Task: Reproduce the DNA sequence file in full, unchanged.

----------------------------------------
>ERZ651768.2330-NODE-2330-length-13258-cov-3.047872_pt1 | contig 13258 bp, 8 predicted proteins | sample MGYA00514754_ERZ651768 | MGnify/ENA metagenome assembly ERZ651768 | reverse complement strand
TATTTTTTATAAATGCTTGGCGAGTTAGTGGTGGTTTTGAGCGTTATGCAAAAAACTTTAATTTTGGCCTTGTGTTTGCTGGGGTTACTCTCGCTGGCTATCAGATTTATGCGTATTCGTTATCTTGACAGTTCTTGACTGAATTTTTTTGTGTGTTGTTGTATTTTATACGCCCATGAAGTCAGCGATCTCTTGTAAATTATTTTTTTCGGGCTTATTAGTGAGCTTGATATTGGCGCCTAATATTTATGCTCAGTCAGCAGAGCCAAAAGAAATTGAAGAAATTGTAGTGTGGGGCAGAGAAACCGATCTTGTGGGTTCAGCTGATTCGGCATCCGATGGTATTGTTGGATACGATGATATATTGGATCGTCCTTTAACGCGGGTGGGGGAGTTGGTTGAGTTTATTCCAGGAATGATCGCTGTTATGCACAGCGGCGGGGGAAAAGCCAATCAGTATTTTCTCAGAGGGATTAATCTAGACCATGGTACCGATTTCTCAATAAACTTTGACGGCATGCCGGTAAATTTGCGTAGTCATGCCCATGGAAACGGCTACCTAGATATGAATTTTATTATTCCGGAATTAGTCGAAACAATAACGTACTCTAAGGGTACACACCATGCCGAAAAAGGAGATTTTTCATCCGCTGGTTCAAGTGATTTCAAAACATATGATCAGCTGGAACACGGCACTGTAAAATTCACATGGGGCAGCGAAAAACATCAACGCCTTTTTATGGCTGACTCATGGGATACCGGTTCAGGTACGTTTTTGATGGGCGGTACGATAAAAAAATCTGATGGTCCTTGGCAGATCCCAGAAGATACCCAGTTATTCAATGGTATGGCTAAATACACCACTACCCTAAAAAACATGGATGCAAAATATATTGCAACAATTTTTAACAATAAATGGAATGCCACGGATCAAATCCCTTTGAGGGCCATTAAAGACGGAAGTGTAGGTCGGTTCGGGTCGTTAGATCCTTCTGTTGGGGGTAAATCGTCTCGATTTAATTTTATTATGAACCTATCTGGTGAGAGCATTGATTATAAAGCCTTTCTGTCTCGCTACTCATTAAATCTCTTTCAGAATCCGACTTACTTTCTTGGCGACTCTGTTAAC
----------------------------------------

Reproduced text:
>ERZ651768.2330-NODE-2330-length-13258-cov-3.047872_pt1 | contig 13258 bp, 8 predicted proteins | sample MGYA00514754_ERZ651768 | MGnify/ENA metagenome assembly ERZ651768 | reverse complement strand
TATTTTTTATAAATGCTTGGCGAGTTAGTGGTGGTTTTGAGCGTTATGCAAAAAACTTTAATTTTGGCCTTGTGTTTGCTGGGGTTACTCTCGCTGGCTATCAGATTTATGCGTATTCGTTATCTTGACAGTTCTTGACTGAATTTTTTTGTGTGTTGTTGTATTTTATACGCCCATGAAGTCAGCGATCTCTTGTAAATTATTTTTTTCGGGCTTATTAGTGAGCTTGATATTGGCGCCTAATATTTATGCTCAGTCAGCAGAGCCAAAAGAAATTGAAGAAATTGTAGTGTGGGGCAGAGAAACCGATCTTGTGGGTTCAGCTGATTCGGCATCCGATGGTATTGTTGGATACGATGATATATTGGATCGTCCTTTAACGCGGGTGGGGGAGTTGGTTGAGTTTATTCCAGGAATGATCGCTGTTATGCACAGCGGCGGGGGAAAAGCCAATCAGTATTTTCTCAGAGGGATTAATCTAGACCATGGTACCGATTTCTCAATAAACTTTGACGGCATGCCGGTAAATTTGCGTAGTCATGCCCATGGAAACGGCTACCTAGATATGAATTTTATTATTCCGGAATTAGTCGAAACAATAACGTACTCTAAGGGTACACACCATGCCGAAAAAGGAGATTTTTCATCCGCTGGTTCAAGTGATTTCAAAACATATGATCAGCTGGAACACGGCACTGTAAAATTCACATGGGGCAGCGAAAAACATCAACGCCTTTTTATGGCTGACTCATGGGATACCGGTTCAGGTACGTTTTTGATGGGCGGTACGATAAAAAAATCTGATGGTCCTTGGCAGATCCCAGAAGATACCCAGTTATTCAATGGTATGGCTAAATACACCACTACCCTAAAAAACATGGATGCAAAATATATTGCAACAATTTTTAACAATAAATGGAATGCCACGGATCAAATCCCTTTGAGGGCCATTAAAGACGGAAGTGTAGGTCGGTTCGGGTCGTTAGATCCTTCTGTTGGGGGTAAATCGTCTCGATTTAATTTTATTATGAACCTATCTGGTGAGAGCATTGATTATAAAGCCTTTCTGTCTCGCTACTCATTAAATCTCTTTCAGAATCCGACTTACTTTCTTGGCGACTCTGTTAAC